Chia Chat

Their not exactly the ch-ch-ch-chia seeds that used to grow the plush green hair on our clay-potted Chia pets. But, they're a close cousin. The chia seeds we buy today are from the Salvia hispanica plant, grown primarily in Mexico and Guatemala.  Ancient Aztec's are said to have survived long trips across the desert with only a small amount of these chia seeds and a pouch of water. Miraculous?

Chia's big on the superfood list these days. And why not? With its good source of plant-based omega-3's (alpha-linolenic acid,) whole grains, protein, antioxidants, high in heart-healthy soluble fiber, and calcium, chia stacks up pretty well on the nutritional front. One ounce (2 tablespoons) of this ancient Mayan grain delivers 140 calories, 4 grams protein, 9 grams fat, and 12 grams carbohydrate, along with a whooping 11 grams of fiber. Chia has the unique ability to soak up nine times its weight in water, creating a gelatinous gel that makes it usable as a binder in gluten-free baking. Some athletes claim eating chia and drinking water create a gel that diminishes dehydration.

Plenty of claims have been made that chia can reduce heart disease, stroke, and promote weight loss. And, as one may imagine, these statements are plastered all over the many websites selling chia. But, are they true? 

Early research results from small, short-term studies show that when subjects were given 3 tablespoons of chia daily, blood pressure dropped and C-reactive protein, a marker for inflammation. Sounds like good potential for health benefits. Disappointingly, weight loss benefits of regular chia consumption have failed to pan out. While we wait for more results, eating chia seeds won't hurt, unless you overdo it. Too much fiber, even the easier-to digest soluble fiber that chia seeds have, can cause digestive disturbances.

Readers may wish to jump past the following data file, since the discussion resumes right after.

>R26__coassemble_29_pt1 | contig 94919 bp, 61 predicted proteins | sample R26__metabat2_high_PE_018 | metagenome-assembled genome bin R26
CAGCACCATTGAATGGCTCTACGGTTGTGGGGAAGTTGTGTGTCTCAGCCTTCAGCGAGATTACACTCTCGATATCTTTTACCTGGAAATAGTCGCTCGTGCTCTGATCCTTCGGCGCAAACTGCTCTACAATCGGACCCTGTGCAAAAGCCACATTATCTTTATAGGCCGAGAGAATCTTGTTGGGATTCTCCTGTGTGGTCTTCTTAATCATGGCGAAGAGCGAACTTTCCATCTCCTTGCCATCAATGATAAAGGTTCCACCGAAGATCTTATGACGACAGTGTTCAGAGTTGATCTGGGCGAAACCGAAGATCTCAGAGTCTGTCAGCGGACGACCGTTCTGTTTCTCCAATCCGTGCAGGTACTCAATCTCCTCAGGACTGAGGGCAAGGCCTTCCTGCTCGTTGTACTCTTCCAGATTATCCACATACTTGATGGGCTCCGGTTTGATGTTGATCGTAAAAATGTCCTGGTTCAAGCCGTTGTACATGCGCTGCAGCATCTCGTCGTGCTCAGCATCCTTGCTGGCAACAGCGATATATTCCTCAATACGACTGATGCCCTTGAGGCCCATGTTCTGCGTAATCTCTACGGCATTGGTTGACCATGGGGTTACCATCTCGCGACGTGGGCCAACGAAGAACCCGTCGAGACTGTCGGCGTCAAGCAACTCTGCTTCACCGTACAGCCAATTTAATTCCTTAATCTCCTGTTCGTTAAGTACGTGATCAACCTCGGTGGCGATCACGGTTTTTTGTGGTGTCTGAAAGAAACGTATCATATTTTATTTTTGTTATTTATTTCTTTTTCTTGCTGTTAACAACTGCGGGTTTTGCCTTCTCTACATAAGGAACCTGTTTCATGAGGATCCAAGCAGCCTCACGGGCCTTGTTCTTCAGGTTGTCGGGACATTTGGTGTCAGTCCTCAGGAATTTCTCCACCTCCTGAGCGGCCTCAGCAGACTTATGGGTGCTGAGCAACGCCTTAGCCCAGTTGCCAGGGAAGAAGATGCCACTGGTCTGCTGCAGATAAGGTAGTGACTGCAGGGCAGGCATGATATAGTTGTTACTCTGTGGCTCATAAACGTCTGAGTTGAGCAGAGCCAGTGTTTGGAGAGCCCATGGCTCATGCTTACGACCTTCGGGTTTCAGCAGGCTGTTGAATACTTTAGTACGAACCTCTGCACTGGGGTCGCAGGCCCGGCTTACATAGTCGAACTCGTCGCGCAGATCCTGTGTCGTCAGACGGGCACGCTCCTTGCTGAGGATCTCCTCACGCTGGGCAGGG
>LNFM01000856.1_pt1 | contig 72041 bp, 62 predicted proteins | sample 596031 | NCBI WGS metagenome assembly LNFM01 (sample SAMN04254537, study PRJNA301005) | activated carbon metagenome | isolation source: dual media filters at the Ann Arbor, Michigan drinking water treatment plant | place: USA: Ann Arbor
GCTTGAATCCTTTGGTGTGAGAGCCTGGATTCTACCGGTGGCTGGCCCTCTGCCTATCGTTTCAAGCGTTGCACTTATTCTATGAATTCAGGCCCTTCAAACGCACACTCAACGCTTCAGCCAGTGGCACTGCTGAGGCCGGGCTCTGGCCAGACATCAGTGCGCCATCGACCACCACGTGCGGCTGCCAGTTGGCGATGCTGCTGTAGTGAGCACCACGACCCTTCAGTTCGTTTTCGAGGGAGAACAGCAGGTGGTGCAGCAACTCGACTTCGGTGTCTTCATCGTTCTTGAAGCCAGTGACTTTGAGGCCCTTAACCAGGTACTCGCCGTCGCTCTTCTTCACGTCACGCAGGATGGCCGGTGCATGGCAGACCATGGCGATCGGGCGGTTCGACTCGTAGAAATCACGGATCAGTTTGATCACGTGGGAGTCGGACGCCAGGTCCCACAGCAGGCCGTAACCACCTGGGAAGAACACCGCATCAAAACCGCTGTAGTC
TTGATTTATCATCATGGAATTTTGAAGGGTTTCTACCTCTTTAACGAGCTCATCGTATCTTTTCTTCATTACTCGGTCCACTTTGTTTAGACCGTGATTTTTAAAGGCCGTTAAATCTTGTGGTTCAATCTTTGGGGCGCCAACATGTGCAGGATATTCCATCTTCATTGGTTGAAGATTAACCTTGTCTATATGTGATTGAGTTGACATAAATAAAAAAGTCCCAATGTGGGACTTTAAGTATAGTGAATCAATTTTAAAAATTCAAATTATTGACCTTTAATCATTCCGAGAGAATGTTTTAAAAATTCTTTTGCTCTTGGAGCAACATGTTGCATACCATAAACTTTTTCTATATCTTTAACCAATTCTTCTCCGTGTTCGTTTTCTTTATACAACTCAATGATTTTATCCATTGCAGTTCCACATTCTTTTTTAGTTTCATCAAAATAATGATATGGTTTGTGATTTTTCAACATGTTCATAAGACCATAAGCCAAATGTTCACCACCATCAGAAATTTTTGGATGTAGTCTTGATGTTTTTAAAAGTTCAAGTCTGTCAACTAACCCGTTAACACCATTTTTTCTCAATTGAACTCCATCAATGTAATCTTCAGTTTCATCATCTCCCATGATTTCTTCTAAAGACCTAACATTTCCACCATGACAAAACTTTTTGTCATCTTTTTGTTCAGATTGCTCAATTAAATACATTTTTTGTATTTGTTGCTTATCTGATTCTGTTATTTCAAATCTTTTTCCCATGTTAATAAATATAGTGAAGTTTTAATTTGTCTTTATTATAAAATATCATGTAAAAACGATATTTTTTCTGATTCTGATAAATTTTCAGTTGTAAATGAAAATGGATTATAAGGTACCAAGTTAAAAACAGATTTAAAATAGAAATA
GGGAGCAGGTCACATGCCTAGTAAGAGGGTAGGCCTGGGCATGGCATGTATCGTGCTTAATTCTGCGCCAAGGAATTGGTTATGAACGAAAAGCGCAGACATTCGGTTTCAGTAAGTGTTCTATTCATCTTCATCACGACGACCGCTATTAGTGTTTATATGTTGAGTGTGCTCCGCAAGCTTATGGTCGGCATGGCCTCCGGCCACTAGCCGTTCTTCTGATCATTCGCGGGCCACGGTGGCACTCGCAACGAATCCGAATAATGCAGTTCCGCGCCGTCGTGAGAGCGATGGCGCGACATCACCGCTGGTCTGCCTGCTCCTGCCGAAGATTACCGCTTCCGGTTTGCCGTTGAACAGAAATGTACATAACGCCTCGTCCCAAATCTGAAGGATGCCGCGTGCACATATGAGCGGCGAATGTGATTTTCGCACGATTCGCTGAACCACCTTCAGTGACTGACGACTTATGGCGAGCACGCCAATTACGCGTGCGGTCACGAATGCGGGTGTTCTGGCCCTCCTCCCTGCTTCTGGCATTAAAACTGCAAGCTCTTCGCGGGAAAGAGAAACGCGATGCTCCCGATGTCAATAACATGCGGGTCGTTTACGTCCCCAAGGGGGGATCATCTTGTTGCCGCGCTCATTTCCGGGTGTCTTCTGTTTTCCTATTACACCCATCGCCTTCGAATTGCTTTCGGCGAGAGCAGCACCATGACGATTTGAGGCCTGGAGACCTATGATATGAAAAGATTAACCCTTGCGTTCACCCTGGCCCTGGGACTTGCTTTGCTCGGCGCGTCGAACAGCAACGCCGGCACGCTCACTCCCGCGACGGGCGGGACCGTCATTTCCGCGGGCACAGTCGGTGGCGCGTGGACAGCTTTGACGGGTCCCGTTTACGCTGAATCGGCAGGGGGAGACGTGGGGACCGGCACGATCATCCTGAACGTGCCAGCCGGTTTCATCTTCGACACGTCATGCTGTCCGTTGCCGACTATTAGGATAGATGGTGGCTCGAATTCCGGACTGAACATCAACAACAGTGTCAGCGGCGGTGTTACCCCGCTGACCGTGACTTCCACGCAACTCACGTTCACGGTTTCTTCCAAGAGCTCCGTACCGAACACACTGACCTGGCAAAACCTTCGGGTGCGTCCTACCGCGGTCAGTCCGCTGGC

Our On the Way to Wellness groups had a change to do a little chia taste testing. I brought homemade chia seed muffins to sample, along with samples of the seeds themselves. The majority of the group thought the chia muffins were "fine" or "okay." A few rated them as good. (Just so you know, after 9 years of food units in 4-H and many college level food prep courses, I can bake pretty well. And, those are not the reviews I'm looking for in my baked goods!) Two of us, myself included, seemed to sense an "off" or bitter flavor that made chia quite unpleasant. Whether some of us are super-tasters or just have super-sensitive taste buds, not everyone in our groups were fans.

Chia vs. flaxseeds: Nutritionally, both are comparable as a rich source omega-3 fats and fiber. Since chia seeds are predominately soluble fiber, the whole seeds are easy to digest and don't need to be ground first. On the other hand, flaxseeds are rich in insoluble fiber that makes it difficult to digest which ground before use. Flaxseeds must be more Chia costs almost twice as much, usually about $10-$12 per pound. 

Try out some chia seeds and see what you think. Whether you choose to eat chia seeds, stick with ground flaxseed, or mix them up at will, both are good, healthy foods that can offer a variety of textures, taste, and nutrition that can do a body good.